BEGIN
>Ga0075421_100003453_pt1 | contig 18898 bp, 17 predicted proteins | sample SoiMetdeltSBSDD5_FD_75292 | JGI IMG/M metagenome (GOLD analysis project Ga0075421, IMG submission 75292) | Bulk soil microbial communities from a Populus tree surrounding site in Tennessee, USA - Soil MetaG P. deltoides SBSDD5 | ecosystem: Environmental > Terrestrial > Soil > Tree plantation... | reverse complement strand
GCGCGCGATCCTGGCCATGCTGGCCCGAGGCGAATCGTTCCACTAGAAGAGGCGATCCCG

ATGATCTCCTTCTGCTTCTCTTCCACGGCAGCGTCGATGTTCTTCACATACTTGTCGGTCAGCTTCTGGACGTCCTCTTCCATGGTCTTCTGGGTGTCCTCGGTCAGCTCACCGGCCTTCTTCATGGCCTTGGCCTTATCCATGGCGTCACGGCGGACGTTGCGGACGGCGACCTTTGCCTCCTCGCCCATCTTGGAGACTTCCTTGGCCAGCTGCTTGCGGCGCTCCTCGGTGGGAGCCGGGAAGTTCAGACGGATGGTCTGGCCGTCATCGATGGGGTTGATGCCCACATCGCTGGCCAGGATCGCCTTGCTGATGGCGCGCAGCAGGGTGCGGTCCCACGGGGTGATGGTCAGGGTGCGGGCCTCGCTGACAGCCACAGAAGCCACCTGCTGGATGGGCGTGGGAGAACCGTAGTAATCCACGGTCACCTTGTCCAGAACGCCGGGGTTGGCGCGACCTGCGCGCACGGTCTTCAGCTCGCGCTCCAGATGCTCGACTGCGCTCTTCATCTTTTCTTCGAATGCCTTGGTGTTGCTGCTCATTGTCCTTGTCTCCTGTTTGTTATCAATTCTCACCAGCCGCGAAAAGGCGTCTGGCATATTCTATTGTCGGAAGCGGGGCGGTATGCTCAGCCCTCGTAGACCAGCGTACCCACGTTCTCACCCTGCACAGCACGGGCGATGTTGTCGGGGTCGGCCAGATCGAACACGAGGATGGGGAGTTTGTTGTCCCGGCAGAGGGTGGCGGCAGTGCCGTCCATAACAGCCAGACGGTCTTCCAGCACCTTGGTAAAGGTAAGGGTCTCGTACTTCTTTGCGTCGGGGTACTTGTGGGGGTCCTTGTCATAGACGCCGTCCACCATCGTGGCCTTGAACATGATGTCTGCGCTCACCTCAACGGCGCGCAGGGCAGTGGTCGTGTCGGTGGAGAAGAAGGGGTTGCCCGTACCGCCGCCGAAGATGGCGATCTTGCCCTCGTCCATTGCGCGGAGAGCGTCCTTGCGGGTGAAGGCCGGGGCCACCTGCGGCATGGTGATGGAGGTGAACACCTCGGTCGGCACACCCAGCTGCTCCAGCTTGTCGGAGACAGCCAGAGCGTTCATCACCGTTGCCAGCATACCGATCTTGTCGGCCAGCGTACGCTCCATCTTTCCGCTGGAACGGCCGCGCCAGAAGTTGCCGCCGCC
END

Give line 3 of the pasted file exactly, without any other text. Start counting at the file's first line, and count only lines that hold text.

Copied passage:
ATGATCTCCTTCTGCTTCTCTTCCACGGCAGCGTCGATGTTCTTCACATACTTGTCGGTCAGCTTCTGGACGTCCTCTTCCATGGTCTTCTGGGTGTCCTCGGTCAGCTCACCGGCCTTCTTCATGGCCTTGGCCTTATCCATGGCGTCACGGCGGACGTTGCGGACGGCGACCTTTGCCTCCTCGCCCATCTTGGAGACTTCCTTGGCCAGCTGCTTGCGGCGCTCCTCGGTGGGAGCCGGGAAGTTCAGACGGATGGTCTGGCCGTCATCGATGGGGTTGATGCCCACATCGCTGGCCAGGATCGCCTTGCTGATGGCGCGCAGCAGGGTGCGGTCCCACGGGGTGATGGTCAGGGTGCGGGCCTCGCTGACAGCCACAGAAGCCACCTGCTGGATGGGCGTGGGAGAACCGTAGTAATCCACGGTCACCTTGTCCAGAACGCCGGGGTTGGCGCGACCTGCGCGCACGGTCTTCAGCTCGCGCTCCAGATGCTCGACTGCGCTCTTCATCTTTTCTTCGAATGCCTTGGTGTTGCTGCTCATTGTCCTTGTCTCCTGTTTGTTATCAATTCTCACCAGCCGCGAAAAGGCGTCTGGCATATTCTATTGTCGGAAGCGGGGCGGTATGCTCAGCCCTCGTAGACCAGCGTACCCACGTTCTCACCCTGCACAGCACGGGCGATGTTGTCGGGGTCGGCCAGATCGAACACGAGGATGGGGAGTTTGTTGTCCCGGCAGAGGGTGGCGGCAGTGCCGTCCATAACAGCCAGACGGTCTTCCAGCACCTTGGTAAAGGTAAGGGTCTCGTACTTCTTTGCGTCGGGGTACTTGTGGGGGTCCTTGTCATAGACGCCGTCCACCATCGTGGCCTTGAACATGATGTCTGCGCTCACCTCAACGGCGCGCAGGGCAGTGGTCGTGTCGGTGGAGAAGAAGGGGTTGCCCGTACCGCCGCCGAAGATGGCGATCTTGCCCTCGTCCATTGCGCGGAGAGCGTCCTTGCGGGTGAAGGCCGGGGCCACCTGCGGCATGGTGATGGAGGTGAACACCTCGGTCGGCACACCCAGCTGCTCCAGCTTGTCGGAGACAGCCAGAGCGTTCATCACCGTTGCCAGCATACCGATCTTGTCGGCCAGCGTACGCTCCATCTTTCCGCTGGAACGGCCGCGCCAGAAGTTGCCGCCGCC